• [0041]
    [0041]FIG. 12 discloses a pair of facet joint ligament of the present invention, wherein the ligament is a capsule, attached across a pair of facet joints of a functional spinal unit having a three-piece motion disc inserted therein.
  • [0042]
    [0042]FIG. 13 discloses a pair of facet joint ligament of the present invention, wherein the ligament is a capsule, attached across a pair of facet joints of a functional spinal unit having a two-piece motion disc inserted therein.
  • [0043]
    [0043]FIG. 14 discloses a pair of facet joint ligament of the present invention, wherein the ligament is a capsule, attached across a pair of facet joints of a functional spinal unit having a cushion-type motion disc inserted therein.
  • [0044]
    [0044]FIG. 15 discloses an embodiment of the ligament of the present invention attached across a pair of spinous processes coupled with a prosthetic facet joint.
  • [0045]
    [0045]FIG. 16 discloses an embodiment of the ligament of the present invention wrapped around a facet joint.
  • DETAILED DESCRIPTION OF THE INVENTION
  • [0046]
    Now referring to FIG. 1, there is provided a first embodiment of the facet joint ligament 101 of the present invention. The ligament comprises first 103 and second 105 attachment end portions and an intermediate portion 107. The first attachment end portions attaches to the superior facet SF of the facet joint, while the second attachment end portion attaches to the inferior facet IF of the facet joint. Thus, the ligament traverses the facet joint.
  • [0047]
    Now referring to FIG. 2, there is provided a second embodiment of the facet joint ligament of the present invention, wherein the ligament is a capsule 111 surrounding the facet joint The capsule comprises first 113 and second 115 attachment end portions and a sheath portion 117. The first attachment end portions attaches to the superior facet SF of the facet joint, while the second attachment end portion attaches to the inferior facet IF of the facet joint. The sheath traverses and completely circumscribes the facet joint. In this FIG. 2, the sheath may cover a portion of the exposed bony surface.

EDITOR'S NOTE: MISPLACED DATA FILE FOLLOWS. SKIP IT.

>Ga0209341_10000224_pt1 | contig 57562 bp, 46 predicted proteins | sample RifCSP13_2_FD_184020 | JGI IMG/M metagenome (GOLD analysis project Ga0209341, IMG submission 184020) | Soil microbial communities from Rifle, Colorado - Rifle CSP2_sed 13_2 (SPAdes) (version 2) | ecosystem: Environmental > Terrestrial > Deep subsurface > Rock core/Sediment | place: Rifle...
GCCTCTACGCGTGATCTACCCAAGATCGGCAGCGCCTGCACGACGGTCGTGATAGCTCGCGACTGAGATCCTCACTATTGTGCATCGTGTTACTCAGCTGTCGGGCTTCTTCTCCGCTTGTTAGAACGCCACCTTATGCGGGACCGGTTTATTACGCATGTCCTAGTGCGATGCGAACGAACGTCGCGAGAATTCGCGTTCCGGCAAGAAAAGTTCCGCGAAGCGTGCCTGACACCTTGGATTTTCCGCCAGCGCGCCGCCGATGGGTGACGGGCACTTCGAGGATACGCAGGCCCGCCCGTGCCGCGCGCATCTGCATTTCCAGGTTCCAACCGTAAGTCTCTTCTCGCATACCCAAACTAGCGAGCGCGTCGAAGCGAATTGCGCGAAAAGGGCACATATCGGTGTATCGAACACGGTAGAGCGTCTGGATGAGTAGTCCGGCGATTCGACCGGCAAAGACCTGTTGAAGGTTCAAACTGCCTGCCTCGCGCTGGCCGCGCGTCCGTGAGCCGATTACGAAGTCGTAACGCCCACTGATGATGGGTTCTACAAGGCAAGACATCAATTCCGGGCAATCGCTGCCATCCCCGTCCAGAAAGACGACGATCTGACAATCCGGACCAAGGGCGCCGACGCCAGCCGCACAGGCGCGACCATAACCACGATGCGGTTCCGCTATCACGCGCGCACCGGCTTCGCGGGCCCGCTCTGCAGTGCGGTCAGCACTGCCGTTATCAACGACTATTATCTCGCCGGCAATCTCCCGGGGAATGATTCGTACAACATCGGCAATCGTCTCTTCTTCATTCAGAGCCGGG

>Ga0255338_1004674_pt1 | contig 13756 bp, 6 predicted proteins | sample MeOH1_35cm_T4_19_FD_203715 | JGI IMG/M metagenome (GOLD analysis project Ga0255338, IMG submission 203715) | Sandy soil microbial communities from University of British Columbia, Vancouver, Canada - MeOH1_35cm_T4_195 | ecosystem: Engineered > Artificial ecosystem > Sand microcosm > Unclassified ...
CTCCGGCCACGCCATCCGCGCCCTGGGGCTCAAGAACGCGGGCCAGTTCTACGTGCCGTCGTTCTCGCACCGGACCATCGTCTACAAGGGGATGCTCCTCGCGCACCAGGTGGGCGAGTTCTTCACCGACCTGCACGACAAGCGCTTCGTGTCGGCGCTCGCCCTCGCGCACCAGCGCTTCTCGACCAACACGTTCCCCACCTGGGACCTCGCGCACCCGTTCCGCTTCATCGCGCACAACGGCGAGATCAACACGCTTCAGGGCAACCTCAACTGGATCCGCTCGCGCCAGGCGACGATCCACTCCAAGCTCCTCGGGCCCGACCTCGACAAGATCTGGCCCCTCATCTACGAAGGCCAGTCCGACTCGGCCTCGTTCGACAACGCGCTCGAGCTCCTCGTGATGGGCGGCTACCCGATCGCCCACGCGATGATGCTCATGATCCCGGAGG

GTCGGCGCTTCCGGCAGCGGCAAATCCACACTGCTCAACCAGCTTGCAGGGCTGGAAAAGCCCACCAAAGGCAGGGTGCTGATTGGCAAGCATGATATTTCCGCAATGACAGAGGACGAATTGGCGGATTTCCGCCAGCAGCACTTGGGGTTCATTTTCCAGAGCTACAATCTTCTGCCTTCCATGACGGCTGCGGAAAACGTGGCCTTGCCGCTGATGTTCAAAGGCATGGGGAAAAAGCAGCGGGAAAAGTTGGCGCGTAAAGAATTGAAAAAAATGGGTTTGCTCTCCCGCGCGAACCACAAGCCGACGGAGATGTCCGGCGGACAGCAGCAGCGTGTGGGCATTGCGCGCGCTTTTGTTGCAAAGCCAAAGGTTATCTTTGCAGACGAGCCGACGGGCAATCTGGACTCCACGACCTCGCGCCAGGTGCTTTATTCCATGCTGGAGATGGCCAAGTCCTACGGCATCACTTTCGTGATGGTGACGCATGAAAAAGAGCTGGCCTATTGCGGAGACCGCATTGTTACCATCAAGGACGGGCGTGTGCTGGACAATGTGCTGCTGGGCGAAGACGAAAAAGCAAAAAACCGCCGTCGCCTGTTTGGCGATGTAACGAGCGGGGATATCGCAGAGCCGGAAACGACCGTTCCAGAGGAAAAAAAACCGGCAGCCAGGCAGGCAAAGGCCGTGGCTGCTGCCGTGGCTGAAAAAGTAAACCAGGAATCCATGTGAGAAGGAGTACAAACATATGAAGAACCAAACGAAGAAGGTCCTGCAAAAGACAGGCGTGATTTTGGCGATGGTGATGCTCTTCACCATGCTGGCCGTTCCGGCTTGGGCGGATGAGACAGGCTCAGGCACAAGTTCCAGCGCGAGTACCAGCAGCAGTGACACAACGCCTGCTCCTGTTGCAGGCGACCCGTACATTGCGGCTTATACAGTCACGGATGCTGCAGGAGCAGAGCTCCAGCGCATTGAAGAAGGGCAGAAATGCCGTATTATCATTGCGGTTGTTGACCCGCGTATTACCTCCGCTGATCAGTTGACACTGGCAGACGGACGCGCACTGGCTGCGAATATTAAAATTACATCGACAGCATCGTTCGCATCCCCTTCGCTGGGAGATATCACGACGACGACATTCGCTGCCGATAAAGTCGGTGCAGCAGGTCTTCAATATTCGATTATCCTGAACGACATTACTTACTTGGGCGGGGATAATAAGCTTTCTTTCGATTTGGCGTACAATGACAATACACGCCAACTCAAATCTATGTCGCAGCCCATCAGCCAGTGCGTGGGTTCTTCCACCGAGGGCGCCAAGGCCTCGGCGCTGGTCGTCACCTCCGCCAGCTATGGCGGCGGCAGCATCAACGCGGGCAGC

• [0048]
    The ligament of the present invention can be made of any biocompatible material adapted for constraining but not totally eliminating relative movement between facet joints. In this regard, the facet joint ligament of the present invention mimics the natural facet joint capsule. The ligament of the present invention comprises three features. First it must be adapted to traverse a facet joint. Second, it must allow some flexion to occur across the facet joint. Third, it must resist excessive flexion of the facet joint.
  • [0049]
    In preferred embodiments, the ligament comprises a pair of attachment end portions and an intermediate portion.
  • [0050]
    Each attachment end portion of the ligament is adapted to attach to an anchoring surface on opposite sides of the facet joint. Typically, the attachment end portion comprises a fastener. In other cases, attachment may be provided by sutres or biologically compatible glues. However, in other embodiments, an attachment end portion can simply be terminus being identical in design to the intermediate portion. In such a case, the terminus is inserted into a port located on the anchoring surface, such as a port on a prosthetic having a facet joint articulating surface.
  • [0051]
    The intermediate portion of the ligament may be adapted to have desirable mechanical qualities found in ligaments, such as elasticity, flexibility, tensionability, and extensibility. Combinations of these qualities allows some displacement of the articular surfaces, but resists excessive displacement.
  • [0052]
    Preferably, the intermediate portion of the facet joint ligament is made from a nonbioresorbable material including polyesters, (particularly aromatic esters such as polyalkylene terephthalates, polyamides; polyalkenes; poly(vinyl fluoride); polyurethanes; polytetrafluoroethylene (PTFE); carbon fibres; silk; rubber, hydrogels, and glass, and mixtures thereof.
  • [0053]
    Preferably, the intermediate portion of the facet joint ligament is provided as a fabric. The fabric may be formed by a flat or circular weaving, knitting, braiding, crocheting or embroidery. Preferably, the fabric is braided in order to provide a high tensile strength. Preferred materials suitable for use as fabrics include polyester, polypropylene, polyethylene, carbon fiber, glass, glass fiber, polyurethane, polyaramide, metals, polymers, copolymers, polyactic acid (PLA), polyglycolic acid (PGA), silk, cellusoseic acid, and polycaprolactone fibers.